Hiroshima holds a heart-wrenching past and the bombing is often synonymous with the city's name, but the city strives to prove that the event did not stop them from moving forward. If you want to be inspired by the strength of the city and the hopefulness of its people, then you should definitely visit Hiroshima at least once in your lifetime. This brave city has an immense amount of historical places and stories to offer. Apart from that, it's also blooming into a modern city that is presently striving to re-establish itself. The historical places, museums and attractions around Hiroshima represent its past, present and future. If you're still not curious to experience how the city is today, here are 7 reasons why it should be the next destination for you and your loved ones. Read more about Japan 1. Wonderful Spring  We will start off by letting you know when is the best time to visit Hiroshima. This special season allows you to appreciate Hiroshima at an important and unique moment. Spring is known to be the time of rebirth, as the iconic cherry blossoms of Japan start to bloom. It is a significant season for Hiroshima as it represents how they have rebuilt themselves after the devastating hit. Spring symbolises the timeless notion of renewal where the nature boasts its natural beauty in adversity. Here's how you can witness and capture those stunning views. 2. Blossoming Flowers Hiroshima Flower Festival Picture: Hiroshima Every year without fail, a flower festival will be held from May 3rd to 5th. This festival welcomes participants to brighten up Hiroshima with colourful flowers and music. It aims to share the dignity of life with everyone and appeals for a warm-hearted cultural interchange between Hiroshima and the world. As seasons return each year to provide hope and regrowth, this festival serves as a beautiful collection that highlights the circle of life. Flower Tourism in Sera Picture: Hiroshima A small town of no more than 20,000 people, located at the northeast of Hiroshima offers many flower parks for visitors. The parks are unlike any other as they are covered with a sea of specific flowers. Some of them include the Kozan Lavender Hill, which is a blanket of lavender and the Sera Fuji En (Wisteria Park) which is home to around 1,200 vibrant wisteria trees. There are also tulip parks, lily gardens and of course the gorgeous cherry blossoms everywhere. They simply cannot be missed especially when in full bloom. 3. Itsukushima Shrine This shrine was built in 593BC and is completely surrounded by waters as a dedication to the Island which was considered to be a god. This world heritage site from 1996 is the perfect example of Japan’s rich past. Its traditional architecture represents the beautiful and prosperous Japanese history as well as its detailed way of life and religious culture. The complex is huge and holds many shrines that were added along the years in dedication to other deities. This shrine is considered one of the biggest in all of Japan. It has been extremely well-preserved and taken care of. Head down here to admire the handiwork from centuries ago and the impressive architecture that still stands today in immaculate condition. Address: 1−1 Miyajimacho, Hatsukaichi, Hiroshima Prefecture 739-0588, JapanWebsite: ItsukushimaJinja 4. Japanese Culture Whether it’s wearing a beautiful hand-picked kimono while walking down Miyajima or watching Kagura in Hiroshima Prefecture, the Japanese culture is something very much presented proudly in their every-day life. People of Hiroshima are very welcoming towards tourists who want to experience their culture. There are a few places, including the Okeiko Japan Miyajima, where you can sit through a traditional tea ceremony and learn Japanese calligraphy. If you wish to bring home some souvenirs, there is the Miyajima Traditional Product Hall which boasts exhibits and traditional crafts from centuries ago. Hiroshima's fusion of the past, present and future showcases how it’s possible to preserve traditional craftsmanship and skills for the what lies ahead. 5. Halal Cuisines Halal food in Hiroshima is not impossible to find. If you don't mind going on a vacation without eating meat, Japan is known for its abundance of seafood, ranging from oysters to a wide variety of sushi. Apart from vegetarian and seafood eateries, there are also Halal restaurants and restaurants with Halal menus available in Hiroshima. Here are a few options you can choose from. Zicon - C.D. (Japanese cuisines with a Halal menu)Address: Honju Hall 2F, 6-10 Shintenchi, Naka-ku, Hiroshima-shiContact: 082-258-2229 Karsiyaka (Halal Turkish and middle-eastern food)Address: 2-6-20 Otemachi, Naka-ku, Hiroshima 730-0051, Hiroshima PrefectureContact: +81 82-247-2202 Kanak Otemachi (Halal and vegetarian-friendly Indian cuisines)Address: 2-2-10 Otemachi, Naka, Hiroshima 730-0051, Hiroshima PrefectureContact: +81 82-236-7308 Coco Ichibanya (Halal Vegetarian and Seafood)Address: 2 Chome-7-2 OtemachiContact: +81 82-543-5535 6. Hiroshima Peace Memorial Park Picture: ExploreHiroshima The park was opened as a reminder of the devastating event and a memorial for all those who were lost. It represents a pledge for permanent peace. This memorial may be one of the more emotional visits on your trip but do remember that its very design and foundation showcase the forgiving and hopeful nature of the people of Hiroshima. There are also other memorials worth visiting including the Children’s peace monument which is dedicated to the lives of innocent children that were lost.  Address: Japan, 〒730-0811 Hiroshima Prefecture, 広島市中区中島町1丁目1Contact: +81 82-504-2390Operating Hours: Open 24 hours 7. Hiroshima City Museum of Contemporary Art Representing the future and abstract nature of life, this museum showcases exhibitions of all kinds. It is a great way to be transported away and allows you to understand Japanese contemporary life through visual representation rather than words. The museum is structured in a way to let you feel and interpret as you desire. It incorporates political, cultural, environmental ideas and applies it aesthetically to give you an idea of Hiroshima’s present and future. Address: 1-1 Hijiyama koen, Minami-ku, Japan 732-0815Contact: +81-82-264-1121Operating Hours: 10AM - 4.30PM (Tues to Sun) In a nutshell, a lot can be learned from Hiroshima depending on your perspective and openness. Despite their dark past and injustices, Hiroshima proves that there will always light and countless positive possibilities. Read more of our travel blogs...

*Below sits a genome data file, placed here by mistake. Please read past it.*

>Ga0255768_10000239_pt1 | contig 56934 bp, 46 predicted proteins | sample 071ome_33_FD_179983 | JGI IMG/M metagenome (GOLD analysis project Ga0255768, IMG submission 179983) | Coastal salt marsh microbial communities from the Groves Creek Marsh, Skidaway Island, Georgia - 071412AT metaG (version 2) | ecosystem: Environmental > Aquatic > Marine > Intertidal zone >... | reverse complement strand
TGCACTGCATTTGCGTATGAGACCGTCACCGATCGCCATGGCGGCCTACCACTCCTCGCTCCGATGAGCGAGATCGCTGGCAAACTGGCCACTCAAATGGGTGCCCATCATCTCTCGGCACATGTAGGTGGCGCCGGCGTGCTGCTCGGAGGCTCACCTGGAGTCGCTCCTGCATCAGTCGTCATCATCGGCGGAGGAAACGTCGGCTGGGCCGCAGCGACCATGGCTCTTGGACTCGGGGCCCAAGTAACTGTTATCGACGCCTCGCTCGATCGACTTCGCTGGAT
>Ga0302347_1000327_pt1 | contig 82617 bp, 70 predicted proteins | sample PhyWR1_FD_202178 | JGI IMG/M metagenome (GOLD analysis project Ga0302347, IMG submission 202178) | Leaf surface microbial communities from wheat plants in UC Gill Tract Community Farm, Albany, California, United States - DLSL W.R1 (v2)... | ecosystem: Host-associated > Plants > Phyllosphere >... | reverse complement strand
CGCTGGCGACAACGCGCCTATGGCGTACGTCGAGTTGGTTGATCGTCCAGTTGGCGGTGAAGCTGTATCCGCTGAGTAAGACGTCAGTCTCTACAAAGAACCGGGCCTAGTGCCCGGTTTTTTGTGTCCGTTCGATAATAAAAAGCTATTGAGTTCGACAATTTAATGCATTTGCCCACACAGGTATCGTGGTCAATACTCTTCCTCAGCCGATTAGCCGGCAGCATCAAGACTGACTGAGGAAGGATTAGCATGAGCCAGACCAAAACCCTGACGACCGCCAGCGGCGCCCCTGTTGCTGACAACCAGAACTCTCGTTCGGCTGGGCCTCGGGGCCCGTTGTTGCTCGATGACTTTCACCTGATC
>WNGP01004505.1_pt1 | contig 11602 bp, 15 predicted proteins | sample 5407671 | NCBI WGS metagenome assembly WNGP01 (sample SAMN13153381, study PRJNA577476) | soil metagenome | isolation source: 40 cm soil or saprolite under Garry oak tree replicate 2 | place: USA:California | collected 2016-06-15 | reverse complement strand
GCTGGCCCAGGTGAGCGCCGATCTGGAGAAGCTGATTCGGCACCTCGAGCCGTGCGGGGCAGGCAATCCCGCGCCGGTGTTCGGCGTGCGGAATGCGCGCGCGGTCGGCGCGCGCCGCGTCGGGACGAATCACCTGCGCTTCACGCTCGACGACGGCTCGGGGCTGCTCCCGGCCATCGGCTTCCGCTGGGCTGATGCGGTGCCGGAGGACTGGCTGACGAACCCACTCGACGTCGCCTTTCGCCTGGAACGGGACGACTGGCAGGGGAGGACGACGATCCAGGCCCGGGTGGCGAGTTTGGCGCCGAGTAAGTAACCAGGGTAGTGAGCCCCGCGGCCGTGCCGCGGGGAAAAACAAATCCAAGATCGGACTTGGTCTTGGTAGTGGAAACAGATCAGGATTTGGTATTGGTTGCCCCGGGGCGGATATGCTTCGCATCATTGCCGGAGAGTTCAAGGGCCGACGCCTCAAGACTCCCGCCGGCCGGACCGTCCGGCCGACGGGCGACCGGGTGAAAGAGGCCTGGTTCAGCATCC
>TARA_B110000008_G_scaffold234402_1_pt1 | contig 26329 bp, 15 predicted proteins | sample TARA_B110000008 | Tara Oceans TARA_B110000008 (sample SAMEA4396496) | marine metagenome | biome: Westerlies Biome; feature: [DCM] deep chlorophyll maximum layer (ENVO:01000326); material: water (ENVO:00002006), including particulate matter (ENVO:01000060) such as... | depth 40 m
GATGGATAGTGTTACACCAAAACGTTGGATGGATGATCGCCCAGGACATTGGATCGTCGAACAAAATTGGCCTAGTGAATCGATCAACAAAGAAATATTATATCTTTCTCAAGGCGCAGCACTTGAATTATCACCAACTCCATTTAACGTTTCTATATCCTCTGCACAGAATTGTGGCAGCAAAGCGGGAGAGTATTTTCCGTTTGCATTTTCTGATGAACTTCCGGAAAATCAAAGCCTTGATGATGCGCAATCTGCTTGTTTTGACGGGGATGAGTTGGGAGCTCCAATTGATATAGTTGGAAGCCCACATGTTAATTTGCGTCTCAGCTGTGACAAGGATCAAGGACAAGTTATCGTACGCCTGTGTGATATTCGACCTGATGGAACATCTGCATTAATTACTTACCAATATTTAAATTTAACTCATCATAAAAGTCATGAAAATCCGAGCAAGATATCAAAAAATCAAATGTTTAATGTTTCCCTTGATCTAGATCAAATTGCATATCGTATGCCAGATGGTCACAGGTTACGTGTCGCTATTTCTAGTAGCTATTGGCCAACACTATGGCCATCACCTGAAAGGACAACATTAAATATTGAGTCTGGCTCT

• This Is So #Kawaii! Hop On The Hello Kitty Shinkansen When You're In Japan!